What To Remember When Choosing a Therapist

Picking a therapist isn’t easy. Whether it’s price, compatibility or nerves, sometimes it takes longer to find the right person to listen to our thoughts and feelings. It’s especially difficult if you’ve never been through therapy before. When I first started therapy there were plenty of things I didn’t think about that would have helped. Here are some important things to keep in mind if you’ve never been to therapy before.

Pick someone you like. This is an extremely important, and often underrated, point when selecting a therapist. Not only are you going to have to be with this person for a significant amount of time, but you’re going to have to share a lot of yourself with this person. If you don’t mesh with them at first that’s one thing, but don’t routinely go see someone who you actively dislike. It doesn’t do you – or that person – any good.

It’s okay to feel uncomfortable…at first. Look, therapy is weird. I won’t pretend it isn’t. The concept of paying someone to listen to you talk about your life is, as far as humans go, one of the weirdest things we do. But it can also be one of the most rewarding, worldview-changing things we can do. You might feel a little strange about it at first but trust me, that goes away. And if the worst thing about therapy is that you’re not willing to be as vulnerable as you could be, maybe you could bring that up…in therapy.

Insurance, Insurance, Insurance. Whether you like it or not, this can be (and often is) a dealbreaker when deciding what therapist to see. You should not only rely on my experience, but there are many therapists I’ve crossed off my list because they didn’t take my (or often any) insurance. Know what your insurance allows you to do and act accordingly. And yes, some might say that the perfect therapist is worth it and that you should pay out of pocket to see them. I don’t agree with that because I believe that these people are here to serve YOU – not the other way around. Therapists can be wonderful, but they are still people. And no one is perfect, no matter how much they cost.

It’s a process. I cannot repeat this one enough because of how true it rings. Therapy really is one of those things that takes – unfortunately – takes time. You won’t see some insane change in yourself after your first session, though I suppose that is possible. It’s more likely that you’ll see a change in yourself, or in your life, over time. As Sixers fans say, #TrustTheProcess and continue to put in the work. You can’t get better if you don’t put in the work!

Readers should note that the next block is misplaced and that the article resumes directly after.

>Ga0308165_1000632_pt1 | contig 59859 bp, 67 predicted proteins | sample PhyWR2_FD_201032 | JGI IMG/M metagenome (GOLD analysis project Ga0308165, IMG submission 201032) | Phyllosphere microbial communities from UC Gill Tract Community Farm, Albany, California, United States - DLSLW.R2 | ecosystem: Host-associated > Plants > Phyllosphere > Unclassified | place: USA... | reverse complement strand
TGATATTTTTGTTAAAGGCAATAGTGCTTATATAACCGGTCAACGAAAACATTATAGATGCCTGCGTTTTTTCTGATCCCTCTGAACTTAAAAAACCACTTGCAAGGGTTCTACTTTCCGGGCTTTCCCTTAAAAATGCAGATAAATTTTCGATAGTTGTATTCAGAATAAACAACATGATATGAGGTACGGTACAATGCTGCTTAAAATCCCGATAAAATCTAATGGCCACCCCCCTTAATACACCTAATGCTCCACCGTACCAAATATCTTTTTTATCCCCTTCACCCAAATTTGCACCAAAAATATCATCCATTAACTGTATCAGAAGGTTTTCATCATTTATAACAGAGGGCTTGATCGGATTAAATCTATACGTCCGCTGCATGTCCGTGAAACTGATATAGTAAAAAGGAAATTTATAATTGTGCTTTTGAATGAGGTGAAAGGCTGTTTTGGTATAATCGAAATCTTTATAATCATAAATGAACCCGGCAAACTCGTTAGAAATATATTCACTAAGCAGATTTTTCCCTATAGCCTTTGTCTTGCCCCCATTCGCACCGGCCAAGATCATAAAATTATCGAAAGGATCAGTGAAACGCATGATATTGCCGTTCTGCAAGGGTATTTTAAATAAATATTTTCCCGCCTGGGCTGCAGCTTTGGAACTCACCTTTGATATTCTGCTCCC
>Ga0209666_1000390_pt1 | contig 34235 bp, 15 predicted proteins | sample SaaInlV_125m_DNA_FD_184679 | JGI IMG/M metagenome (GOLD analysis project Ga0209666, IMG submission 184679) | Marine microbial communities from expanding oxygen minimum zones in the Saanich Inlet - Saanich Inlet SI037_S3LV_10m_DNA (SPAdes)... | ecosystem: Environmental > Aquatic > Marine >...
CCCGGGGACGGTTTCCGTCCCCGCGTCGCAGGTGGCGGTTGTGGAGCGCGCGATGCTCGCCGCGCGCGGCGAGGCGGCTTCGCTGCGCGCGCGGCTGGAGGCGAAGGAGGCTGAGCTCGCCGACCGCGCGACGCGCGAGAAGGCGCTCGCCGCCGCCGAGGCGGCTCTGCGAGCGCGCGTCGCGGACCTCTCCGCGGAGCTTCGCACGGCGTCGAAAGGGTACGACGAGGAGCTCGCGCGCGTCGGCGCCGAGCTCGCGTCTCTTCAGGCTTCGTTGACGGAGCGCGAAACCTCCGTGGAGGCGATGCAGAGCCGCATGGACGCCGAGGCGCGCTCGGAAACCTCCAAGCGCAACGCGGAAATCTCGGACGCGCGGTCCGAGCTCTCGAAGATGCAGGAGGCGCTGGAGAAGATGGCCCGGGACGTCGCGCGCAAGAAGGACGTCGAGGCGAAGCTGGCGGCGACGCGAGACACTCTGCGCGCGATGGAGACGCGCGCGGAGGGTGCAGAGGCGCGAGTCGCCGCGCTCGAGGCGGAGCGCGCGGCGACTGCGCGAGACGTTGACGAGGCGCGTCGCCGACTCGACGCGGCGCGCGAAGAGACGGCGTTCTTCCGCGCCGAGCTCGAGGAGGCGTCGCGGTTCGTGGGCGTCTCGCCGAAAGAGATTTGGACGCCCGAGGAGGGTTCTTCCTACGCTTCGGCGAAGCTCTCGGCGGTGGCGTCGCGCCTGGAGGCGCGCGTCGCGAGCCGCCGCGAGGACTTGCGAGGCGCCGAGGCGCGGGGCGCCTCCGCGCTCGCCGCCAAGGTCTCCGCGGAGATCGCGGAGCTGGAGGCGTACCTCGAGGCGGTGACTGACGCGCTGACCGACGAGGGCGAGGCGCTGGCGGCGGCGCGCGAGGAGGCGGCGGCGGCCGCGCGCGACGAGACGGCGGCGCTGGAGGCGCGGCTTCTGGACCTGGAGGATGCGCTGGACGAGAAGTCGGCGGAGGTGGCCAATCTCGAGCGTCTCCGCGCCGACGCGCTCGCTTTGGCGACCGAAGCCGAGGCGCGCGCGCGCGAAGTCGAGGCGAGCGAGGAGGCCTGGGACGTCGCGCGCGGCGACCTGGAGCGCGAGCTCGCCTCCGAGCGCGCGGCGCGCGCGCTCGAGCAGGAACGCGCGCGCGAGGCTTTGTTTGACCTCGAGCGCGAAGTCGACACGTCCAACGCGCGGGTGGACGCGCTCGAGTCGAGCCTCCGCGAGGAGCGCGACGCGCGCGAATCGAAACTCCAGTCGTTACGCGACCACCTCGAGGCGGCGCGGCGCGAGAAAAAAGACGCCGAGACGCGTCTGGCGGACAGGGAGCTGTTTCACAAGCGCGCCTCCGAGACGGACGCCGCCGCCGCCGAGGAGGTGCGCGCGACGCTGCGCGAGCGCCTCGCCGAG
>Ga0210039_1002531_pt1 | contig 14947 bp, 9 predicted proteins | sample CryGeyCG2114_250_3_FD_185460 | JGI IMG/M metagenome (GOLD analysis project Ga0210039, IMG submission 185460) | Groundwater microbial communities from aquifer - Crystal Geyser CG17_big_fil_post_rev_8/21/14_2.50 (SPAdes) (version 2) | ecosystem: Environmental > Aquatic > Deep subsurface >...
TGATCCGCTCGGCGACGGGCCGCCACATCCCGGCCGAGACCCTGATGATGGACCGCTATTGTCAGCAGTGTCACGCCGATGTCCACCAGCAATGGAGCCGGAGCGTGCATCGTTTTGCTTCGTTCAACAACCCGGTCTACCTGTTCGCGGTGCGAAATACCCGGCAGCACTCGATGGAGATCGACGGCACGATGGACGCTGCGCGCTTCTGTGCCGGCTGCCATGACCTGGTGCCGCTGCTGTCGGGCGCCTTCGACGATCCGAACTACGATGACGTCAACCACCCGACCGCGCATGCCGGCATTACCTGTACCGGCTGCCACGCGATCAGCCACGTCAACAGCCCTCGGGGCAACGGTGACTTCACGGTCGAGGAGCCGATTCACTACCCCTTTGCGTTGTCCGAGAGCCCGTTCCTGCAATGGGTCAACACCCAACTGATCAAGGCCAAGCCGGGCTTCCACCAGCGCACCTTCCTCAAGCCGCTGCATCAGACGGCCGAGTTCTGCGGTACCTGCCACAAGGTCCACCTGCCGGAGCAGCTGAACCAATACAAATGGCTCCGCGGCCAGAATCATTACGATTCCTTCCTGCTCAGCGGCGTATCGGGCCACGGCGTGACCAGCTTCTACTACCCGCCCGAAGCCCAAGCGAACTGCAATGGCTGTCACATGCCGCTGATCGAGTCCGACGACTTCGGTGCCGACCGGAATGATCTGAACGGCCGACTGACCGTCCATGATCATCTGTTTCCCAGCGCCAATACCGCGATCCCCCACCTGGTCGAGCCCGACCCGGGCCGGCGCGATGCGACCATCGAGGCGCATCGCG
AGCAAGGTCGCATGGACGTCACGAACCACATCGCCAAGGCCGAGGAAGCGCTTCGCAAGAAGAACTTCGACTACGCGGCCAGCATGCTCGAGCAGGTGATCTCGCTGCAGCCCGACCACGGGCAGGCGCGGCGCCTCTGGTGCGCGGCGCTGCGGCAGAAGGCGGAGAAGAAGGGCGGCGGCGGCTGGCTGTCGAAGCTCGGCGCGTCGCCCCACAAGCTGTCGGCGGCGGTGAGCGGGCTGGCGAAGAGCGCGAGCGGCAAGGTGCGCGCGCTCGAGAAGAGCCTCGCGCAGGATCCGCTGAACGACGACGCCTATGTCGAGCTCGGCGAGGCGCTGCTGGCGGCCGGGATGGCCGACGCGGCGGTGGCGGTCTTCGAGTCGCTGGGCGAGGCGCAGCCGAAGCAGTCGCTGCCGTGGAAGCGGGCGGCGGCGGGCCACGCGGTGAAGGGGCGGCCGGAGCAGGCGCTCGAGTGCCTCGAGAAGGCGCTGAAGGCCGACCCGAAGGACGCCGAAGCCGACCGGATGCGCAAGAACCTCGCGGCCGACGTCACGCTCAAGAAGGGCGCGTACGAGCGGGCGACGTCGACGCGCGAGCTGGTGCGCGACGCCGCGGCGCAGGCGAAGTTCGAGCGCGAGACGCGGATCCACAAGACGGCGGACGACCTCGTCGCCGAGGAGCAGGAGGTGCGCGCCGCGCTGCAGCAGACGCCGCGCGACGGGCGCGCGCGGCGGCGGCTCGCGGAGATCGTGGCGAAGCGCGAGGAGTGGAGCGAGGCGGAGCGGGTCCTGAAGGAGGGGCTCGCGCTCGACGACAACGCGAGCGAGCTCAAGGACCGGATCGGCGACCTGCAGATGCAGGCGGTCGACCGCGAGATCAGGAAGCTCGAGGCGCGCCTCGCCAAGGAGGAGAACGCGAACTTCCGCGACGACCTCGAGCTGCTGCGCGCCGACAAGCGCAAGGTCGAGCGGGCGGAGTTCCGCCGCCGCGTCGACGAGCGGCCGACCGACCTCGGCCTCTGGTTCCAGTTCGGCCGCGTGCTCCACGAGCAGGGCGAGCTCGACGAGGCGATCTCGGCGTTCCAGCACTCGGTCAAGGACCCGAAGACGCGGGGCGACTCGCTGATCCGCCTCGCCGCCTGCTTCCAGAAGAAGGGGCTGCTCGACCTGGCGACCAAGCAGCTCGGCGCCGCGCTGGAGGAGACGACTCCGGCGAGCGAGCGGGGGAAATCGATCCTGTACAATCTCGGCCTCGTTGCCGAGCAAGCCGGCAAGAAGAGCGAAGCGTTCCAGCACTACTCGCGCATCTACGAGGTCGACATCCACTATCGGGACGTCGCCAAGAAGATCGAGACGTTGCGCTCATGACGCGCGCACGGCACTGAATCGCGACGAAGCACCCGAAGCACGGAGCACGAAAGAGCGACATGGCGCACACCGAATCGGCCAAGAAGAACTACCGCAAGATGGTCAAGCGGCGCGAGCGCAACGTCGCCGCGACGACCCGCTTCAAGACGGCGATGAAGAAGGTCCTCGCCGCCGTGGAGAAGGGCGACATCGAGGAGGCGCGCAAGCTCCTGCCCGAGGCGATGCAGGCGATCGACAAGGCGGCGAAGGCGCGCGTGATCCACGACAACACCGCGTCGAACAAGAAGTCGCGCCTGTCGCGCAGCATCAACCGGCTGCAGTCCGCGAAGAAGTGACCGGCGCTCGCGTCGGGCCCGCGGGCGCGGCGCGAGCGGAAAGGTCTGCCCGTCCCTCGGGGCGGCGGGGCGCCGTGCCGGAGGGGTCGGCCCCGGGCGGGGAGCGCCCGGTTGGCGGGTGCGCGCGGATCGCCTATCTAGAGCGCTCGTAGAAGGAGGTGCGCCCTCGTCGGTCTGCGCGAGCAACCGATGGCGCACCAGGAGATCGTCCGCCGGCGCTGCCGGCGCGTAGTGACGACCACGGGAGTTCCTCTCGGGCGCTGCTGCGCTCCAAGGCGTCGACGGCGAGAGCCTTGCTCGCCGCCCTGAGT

Everyone is different. This is something that took me a bit longer to learn, but it’s vital to personal success in therapy. Just because someone is doing amazing after a few weeks or months in therapy, that doesn’t mean the same thing will happen to you – and vice versa! Just because you feel better after a short time in therapy, that doesn’t mean that someone else’s experience should be the same. Understand that your experience is unique to you – once you do you’ll begin to approach this time in a much better way.

There are tons of other tips I have for people who are just starting therapy, but in my opinion, those are some of the most important ones. Have any tips for someone starting therapy? Let me know in the comments!

What lies behinds us, and what lies before us are by tiny matters compared to what lies within us

Five Things I Learned in El Salvador

There are tons of things I want to accomplish with this blog, but one of the big ones is to share my life, my experience, with you guys. If I should subject you to some of the lows of living with mental illness, I owe it to you to share the highs, too!

Two weeks ago I touched down in El Salvador to visit family and see where my brother-in-law is from. What I love about traveling is that everywhere I go, I find unique things that turn it into a one-of-kind experience. Whether it was cutting down banana trees, flying down a hill while standing in the back of a pickup truck, or using my high school Spanish to tell my new family how nice it is to meet them, El Salvador gave me a ton of memorable experiences I will carry with me for a long time. The experience also taught me a few things as well.

1. You can’t have it all. Whenever something wouldn’t go according to plan, this is what I would tell my sister, and it became our mantra during the trip. It doesn’t mean that you shouldn’t try to achieve all you can or do your best in everything you do. Absolutely do those things. But when something goes wrong, it’s not the worst thing in the world. If things went as they’re supposed to, life would be very boring.

2. Be where you are. This is one of my favorite things about being in a new country. You’re transported to what sometimes seems like another planet with new customs, cultures and languages, and it all seems so new and interesting. ‘Living in the moment’ sounds like the biggest cliche in the world until you experience it. Once you have, it seems like you’ve been doing things wrong all your life. Don’t be afraid to absorb things as they’re happening to you. Sometimes those make the best experiences.

3. Happy places exist. You probably heard it as a kid when you’d get angry: “Find your happy place.” I used to think a happy place was made up, that it couldn’t exist in real life. But I remember the first time I looked down on a town from the mountains above and realized I’d found my happy place. There are so many mental snapshots I remember from El Salvador that will bring me joy for years to come. Realizing that happy places are not only real but attainable is one of the best things traveling has taught me.

4. Just go with it. Before I touched down in San Salvador, my sister warned me that the culture there would be very different than the U.S. Even though I was prepared for it, I learned that ‘going with the flow’ was a necessary part of life there. For example, since my brother-in-law grew up in a rural part of the country, it took a little longer to get from one place to another. As I learned one thing after another about this new place, I realized that ‘going with the flow’ didn’t simply mean being easygoing or adaptable. It meant adjusting to a new culture by involving yourself in that new culture, which allowed you to see what it’d be like to live in that place.